Monday, July 7, 2008

Eats, Shoots and Leaves

It's bad enough when it's a slow news day. You want something exciting to read about something happening somewhere and you just can't find squat. And if you're looking for that daily dose of newsworthiness online on a slow news day, you're likely going to be wading through some of the stupidest stories you have ever seen masquerading as "news". (I mean, come on, there's "filler" and then there's "crap". Naturally, I shall be talking about the "crap".) The slower the news day, the more inane the stories. And it's as if those writing the stories or the headlines actually know that the story is pointless and they're just running it to fill space. Grammar, sensical meanings, they're all out the window. They don't care. And they know that you don't care either. That's how we end up with things like this:

From the "I'm So Stupid I Need Someone To Show Me How To Fold A Freaking Newspaper In Case I'm In A Narrow Newspaper Reading Zone" files, we have a demonstration from the simple folks over at realsimple.com, we have the feature "How To Fold A Broadsheet Newspaper - Easily read a paper on a crowded bus, train, or plane with this trick."

Now, if you're like me, you hear/read "trick", you think "magic". Thus, if you're like me, you're often very disappointed as actual magic will rarely follow. (That's when, if you're like me, you go right back to thinking "trick" as that's exactly what the whole thing is. Just one big trick.) Regardless, I'm going to walk you through this like they do. Trust me, it won't take long (though it may seem as if it goes on forever. After all, we are folding a newspaper.)
  • Step 1: Before reading, fold the newspaper in half lengthwise both ways, for a flexible, two-way crease. To begin, fold the newspaper back along the vertical crease.



  • Step 2: Find your desired page by leafing through the paper, using the top corners. better handling. (Better handling? How difficult is the handling of a newspaper in general? I'm thinking, "not very". Oh, and thanks for the tip on how to "find my page". Huh. LOOK at the pages to find the page. Brilliant.)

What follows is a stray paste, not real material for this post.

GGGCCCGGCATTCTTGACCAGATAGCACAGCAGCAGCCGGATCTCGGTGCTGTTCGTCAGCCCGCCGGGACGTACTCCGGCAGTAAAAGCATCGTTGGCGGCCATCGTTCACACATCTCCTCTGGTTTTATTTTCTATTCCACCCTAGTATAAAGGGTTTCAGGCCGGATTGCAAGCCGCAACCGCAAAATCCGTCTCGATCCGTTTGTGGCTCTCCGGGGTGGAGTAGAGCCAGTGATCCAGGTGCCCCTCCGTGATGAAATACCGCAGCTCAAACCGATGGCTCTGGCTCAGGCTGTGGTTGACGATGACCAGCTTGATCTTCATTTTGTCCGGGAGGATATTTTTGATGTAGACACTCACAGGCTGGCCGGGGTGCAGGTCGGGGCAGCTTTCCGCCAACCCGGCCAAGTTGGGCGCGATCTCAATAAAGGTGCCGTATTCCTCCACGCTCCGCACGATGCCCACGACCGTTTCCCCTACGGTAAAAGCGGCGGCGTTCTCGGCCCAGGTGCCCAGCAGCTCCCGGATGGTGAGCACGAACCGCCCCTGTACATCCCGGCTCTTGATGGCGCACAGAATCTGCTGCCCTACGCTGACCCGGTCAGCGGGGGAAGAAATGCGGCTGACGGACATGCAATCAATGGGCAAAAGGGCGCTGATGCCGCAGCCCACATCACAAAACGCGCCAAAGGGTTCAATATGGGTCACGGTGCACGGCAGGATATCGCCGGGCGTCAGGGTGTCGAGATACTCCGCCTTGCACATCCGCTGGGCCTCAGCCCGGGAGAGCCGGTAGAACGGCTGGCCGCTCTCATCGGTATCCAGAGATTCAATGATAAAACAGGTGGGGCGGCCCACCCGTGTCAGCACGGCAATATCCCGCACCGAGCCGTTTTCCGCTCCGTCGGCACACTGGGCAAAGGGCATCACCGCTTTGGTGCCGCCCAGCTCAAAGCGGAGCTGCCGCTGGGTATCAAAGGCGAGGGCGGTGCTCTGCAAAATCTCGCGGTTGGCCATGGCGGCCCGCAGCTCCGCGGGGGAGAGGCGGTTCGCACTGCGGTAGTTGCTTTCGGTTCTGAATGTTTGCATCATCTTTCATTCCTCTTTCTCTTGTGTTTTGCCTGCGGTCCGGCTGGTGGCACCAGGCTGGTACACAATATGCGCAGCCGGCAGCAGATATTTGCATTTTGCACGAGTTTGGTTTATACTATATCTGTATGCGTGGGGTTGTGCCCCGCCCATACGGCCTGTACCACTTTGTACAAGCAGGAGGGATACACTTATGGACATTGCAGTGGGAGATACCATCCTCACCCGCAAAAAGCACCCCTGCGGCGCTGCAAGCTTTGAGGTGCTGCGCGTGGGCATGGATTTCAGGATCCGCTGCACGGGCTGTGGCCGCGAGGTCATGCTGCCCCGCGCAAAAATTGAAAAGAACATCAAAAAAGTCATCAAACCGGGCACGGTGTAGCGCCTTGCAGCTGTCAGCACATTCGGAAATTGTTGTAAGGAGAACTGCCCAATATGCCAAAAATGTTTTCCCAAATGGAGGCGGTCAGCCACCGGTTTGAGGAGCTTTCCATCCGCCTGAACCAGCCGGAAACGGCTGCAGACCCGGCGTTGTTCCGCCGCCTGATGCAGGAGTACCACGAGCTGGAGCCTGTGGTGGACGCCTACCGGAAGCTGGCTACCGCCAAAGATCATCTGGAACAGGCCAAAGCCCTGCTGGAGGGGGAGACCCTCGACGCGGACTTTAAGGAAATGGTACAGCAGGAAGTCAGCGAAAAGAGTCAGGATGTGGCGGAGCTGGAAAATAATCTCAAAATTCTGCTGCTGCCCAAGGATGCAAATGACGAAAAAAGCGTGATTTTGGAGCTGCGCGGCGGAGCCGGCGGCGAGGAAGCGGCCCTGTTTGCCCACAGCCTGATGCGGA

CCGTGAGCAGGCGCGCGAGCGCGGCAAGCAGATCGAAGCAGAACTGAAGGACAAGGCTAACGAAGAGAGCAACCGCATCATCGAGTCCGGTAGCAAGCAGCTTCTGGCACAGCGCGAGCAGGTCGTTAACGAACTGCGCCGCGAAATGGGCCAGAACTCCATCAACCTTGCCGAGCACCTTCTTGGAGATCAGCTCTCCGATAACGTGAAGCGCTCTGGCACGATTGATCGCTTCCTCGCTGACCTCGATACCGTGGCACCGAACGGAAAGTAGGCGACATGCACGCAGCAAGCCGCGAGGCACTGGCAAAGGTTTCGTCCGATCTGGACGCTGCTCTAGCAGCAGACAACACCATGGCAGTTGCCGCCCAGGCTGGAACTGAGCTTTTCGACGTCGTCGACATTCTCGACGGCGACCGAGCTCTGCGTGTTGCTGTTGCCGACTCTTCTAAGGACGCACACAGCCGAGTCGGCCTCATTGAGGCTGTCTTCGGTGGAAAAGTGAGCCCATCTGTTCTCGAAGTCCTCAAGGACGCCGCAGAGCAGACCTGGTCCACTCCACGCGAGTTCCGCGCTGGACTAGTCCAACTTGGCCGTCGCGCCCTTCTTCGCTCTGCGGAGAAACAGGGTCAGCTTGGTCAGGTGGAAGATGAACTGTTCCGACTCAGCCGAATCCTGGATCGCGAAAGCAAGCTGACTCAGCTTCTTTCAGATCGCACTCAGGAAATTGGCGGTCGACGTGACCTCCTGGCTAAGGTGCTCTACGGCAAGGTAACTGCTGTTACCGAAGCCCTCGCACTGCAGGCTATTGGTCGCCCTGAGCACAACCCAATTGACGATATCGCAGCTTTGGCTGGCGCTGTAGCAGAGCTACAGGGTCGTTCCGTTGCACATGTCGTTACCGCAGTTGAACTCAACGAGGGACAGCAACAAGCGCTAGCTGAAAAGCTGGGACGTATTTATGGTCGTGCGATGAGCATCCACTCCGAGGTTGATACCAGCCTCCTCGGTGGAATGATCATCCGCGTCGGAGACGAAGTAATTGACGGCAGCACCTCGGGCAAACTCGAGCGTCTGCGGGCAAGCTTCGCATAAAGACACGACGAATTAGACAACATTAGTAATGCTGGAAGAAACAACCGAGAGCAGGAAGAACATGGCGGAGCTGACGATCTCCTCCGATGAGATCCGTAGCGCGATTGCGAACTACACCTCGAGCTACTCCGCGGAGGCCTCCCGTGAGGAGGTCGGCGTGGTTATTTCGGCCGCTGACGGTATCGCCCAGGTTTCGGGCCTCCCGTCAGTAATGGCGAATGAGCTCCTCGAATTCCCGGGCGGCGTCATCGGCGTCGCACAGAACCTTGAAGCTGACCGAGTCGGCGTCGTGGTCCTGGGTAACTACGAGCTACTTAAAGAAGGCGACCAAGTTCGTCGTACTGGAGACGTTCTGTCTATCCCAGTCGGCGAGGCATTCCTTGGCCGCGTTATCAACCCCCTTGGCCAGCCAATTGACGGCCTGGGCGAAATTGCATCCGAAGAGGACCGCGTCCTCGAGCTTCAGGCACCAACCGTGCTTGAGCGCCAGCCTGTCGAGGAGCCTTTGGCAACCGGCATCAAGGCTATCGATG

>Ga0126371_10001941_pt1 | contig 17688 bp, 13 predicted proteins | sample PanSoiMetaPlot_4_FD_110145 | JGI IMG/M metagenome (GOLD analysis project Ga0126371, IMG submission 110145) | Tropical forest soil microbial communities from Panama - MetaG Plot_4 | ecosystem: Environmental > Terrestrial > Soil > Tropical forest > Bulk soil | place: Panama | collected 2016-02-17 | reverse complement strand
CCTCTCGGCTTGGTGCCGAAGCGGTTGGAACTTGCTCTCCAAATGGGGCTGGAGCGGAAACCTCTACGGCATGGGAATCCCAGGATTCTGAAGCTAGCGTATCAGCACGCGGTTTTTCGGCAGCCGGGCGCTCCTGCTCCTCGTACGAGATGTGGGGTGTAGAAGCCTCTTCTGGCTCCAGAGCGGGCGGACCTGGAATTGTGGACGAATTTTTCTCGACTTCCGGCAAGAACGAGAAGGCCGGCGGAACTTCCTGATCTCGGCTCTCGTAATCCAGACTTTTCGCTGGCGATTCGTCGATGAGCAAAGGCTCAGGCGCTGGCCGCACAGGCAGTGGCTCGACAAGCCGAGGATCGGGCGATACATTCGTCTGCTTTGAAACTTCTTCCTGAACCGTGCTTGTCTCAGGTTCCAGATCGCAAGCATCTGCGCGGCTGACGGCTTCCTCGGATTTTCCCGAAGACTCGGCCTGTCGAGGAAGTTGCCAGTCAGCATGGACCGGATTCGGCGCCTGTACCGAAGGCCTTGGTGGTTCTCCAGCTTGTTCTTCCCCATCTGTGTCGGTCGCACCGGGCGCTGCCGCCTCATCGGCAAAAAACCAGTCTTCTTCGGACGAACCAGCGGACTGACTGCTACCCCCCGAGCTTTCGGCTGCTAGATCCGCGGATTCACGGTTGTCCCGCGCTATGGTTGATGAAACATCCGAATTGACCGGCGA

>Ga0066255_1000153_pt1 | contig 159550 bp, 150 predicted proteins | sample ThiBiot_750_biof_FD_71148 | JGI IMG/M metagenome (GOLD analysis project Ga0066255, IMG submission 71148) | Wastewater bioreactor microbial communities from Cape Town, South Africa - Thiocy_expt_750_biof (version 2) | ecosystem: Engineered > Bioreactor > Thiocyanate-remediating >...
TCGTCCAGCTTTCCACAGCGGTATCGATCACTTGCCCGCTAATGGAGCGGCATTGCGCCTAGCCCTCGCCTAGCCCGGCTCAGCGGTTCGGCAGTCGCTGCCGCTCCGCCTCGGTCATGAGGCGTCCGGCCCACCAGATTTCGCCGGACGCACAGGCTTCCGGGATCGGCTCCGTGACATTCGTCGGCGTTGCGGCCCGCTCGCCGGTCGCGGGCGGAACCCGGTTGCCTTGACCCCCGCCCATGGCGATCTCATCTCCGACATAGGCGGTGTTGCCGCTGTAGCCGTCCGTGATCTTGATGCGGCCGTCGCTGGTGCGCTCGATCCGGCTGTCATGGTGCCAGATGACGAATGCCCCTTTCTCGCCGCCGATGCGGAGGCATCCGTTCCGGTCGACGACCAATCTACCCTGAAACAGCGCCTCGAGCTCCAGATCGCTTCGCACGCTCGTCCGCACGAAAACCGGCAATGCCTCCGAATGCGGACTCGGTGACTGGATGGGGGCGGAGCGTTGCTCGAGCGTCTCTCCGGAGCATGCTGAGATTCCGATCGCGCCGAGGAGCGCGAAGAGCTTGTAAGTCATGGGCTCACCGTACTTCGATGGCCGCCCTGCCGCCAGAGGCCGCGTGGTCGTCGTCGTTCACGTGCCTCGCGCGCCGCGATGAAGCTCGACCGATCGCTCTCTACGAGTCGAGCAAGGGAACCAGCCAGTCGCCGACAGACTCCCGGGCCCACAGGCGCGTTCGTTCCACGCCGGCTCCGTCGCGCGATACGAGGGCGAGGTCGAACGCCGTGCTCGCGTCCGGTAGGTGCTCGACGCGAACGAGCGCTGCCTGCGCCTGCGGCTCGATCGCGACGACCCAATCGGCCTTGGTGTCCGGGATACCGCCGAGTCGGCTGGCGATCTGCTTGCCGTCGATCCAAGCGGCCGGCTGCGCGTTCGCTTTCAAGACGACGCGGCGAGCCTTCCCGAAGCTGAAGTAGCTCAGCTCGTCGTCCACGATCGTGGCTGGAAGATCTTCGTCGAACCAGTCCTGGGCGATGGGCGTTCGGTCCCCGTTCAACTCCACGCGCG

• Step 3: Fold the left page back along the vertical crease. You will be able to read theouter columns of the left and right pages. To read the inner columns, fold both pages back along the newspaper's center crease. (I'll be able to read the outer columns and then I will be able to test my long term memory as I retain the information in all of those columns before I am able to get to the rest of the story contained in the inner columns.)

  • Step 4: Fold in half horizontally, into quadrants, for better handling. (Better handling again? What am I? On the goal line in the fourth quarter of the Super Bowl and trying to score before time runs out? Better handling? It IS a newspaper, right? They're not made out of eels. I'm pretty sure my newspaper handling is going to be just fine even without this "trick". Grrr..)
All photos above illustrating this "trick" were taken by by Christopher Coppola.

I find it odd that the purpose of all of this folding of the broadsheet newspaper (a term I have heard never) is presumably because you are on, as the title tells us, a "crowded bus, train or plane". (And that could be with or without John Candy and/or Steve Martin, although, most likely without John Candy.) It seems to me that you're going to need a bit of room to make these maneuvers in the first place and if you can do that, why don't you just read the damn thing like that in the first place? And really, if you honestly cannot figure out what to do with yourself and your big ass newspaper if you're in a crowded area, it's highly unlikely that you possess the cranial ability to actually read the thing at all, so what's the point? Not exactly news I can use, that's for sure. (Seriously, at the very least, I was sort of expecting an origami swan or something when we were finished. Didn't even get that. A com-plete waste of time.)